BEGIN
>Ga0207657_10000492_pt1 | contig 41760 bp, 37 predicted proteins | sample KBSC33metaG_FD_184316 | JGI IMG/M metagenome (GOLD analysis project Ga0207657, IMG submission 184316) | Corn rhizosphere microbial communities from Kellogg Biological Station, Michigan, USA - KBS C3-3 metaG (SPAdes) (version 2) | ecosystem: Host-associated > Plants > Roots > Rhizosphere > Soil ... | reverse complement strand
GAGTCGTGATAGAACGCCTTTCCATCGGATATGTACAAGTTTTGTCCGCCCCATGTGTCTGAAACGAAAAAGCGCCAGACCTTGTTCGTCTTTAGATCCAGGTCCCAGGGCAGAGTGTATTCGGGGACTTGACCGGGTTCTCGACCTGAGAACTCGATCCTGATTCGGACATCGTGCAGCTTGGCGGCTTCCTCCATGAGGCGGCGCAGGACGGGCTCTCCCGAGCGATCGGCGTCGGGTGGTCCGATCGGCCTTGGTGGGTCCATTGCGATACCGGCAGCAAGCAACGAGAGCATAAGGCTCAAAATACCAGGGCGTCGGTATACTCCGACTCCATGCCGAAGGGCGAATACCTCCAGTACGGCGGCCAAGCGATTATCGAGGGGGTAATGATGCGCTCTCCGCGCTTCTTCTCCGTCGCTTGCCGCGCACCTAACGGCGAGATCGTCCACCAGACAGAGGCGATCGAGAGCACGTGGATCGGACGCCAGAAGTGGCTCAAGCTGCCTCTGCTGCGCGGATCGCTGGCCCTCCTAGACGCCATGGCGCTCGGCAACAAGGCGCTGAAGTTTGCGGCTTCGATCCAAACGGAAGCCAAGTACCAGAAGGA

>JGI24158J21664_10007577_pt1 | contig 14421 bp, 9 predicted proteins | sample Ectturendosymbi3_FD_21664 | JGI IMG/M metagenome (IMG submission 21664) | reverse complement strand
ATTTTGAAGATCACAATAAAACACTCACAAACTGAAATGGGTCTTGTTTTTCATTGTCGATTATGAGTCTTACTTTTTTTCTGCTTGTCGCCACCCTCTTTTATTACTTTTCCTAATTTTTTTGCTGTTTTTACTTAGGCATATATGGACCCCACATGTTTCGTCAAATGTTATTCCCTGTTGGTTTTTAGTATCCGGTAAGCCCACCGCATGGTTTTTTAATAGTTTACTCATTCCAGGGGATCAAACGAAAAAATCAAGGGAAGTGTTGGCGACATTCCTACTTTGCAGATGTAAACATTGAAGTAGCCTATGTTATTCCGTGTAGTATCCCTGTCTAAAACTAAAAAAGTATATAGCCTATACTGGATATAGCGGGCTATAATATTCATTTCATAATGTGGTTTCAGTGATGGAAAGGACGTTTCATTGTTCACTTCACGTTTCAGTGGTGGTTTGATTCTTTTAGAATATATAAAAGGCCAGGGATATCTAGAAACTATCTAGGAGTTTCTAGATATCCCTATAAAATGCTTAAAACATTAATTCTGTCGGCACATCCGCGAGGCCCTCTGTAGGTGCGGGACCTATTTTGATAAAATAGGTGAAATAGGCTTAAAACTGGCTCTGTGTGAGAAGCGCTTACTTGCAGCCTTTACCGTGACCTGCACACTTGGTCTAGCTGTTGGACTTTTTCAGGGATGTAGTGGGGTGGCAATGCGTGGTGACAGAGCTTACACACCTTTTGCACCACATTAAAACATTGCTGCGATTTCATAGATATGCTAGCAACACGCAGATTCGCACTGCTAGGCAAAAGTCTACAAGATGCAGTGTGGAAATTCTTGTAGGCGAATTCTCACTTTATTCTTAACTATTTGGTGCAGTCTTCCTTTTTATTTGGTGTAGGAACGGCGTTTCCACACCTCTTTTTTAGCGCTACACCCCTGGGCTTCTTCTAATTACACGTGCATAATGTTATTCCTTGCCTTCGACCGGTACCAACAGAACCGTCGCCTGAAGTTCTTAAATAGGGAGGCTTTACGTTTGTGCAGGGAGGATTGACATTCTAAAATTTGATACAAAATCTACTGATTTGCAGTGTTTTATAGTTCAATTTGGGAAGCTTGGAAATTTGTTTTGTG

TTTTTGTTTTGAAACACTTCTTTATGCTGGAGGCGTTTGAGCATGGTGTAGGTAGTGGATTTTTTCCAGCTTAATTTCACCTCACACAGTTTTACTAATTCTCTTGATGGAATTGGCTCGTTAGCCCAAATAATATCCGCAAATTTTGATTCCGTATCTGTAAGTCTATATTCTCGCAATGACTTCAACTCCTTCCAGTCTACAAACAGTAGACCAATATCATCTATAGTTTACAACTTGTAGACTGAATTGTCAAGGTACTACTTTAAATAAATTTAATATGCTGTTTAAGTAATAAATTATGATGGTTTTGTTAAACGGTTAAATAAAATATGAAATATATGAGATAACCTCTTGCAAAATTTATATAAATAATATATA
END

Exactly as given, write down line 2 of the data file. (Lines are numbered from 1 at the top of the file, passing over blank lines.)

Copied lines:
GAGTCGTGATAGAACGCCTTTCCATCGGATATGTACAAGTTTTGTCCGCCCCATGTGTCTGAAACGAAAAAGCGCCAGACCTTGTTCGTCTTTAGATCCAGGTCCCAGGGCAGAGTGTATTCGGGGACTTGACCGGGTTCTCGACCTGAGAACTCGATCCTGATTCGGACATCGTGCAGCTTGGCGGCTTCCTCCATGAGGCGGCGCAGGACGGGCTCTCCCGAGCGATCGGCGTCGGGTGGTCCGATCGGCCTTGGTGGGTCCATTGCGATACCGGCAGCAAGCAACGAGAGCATAAGGCTCAAAATACCAGGGCGTCGGTATACTCCGACTCCATGCCGAAGGGCGAATACCTCCAGTACGGCGGCCAAGCGATTATCGAGGGGGTAATGATGCGCTCTCCGCGCTTCTTCTCCGTCGCTTGCCGCGCACCTAACGGCGAGATCGTCCACCAGACAGAGGCGATCGAGAGCACGTGGATCGGACGCCAGAAGTGGCTCAAGCTGCCTCTGCTGCGCGGATCGCTGGCCCTCCTAGACGCCATGGCGCTCGGCAACAAGGCGCTGAAGTTTGCGGCTTCGATCCAAACGGAAGCCAAGTACCAGAAGGA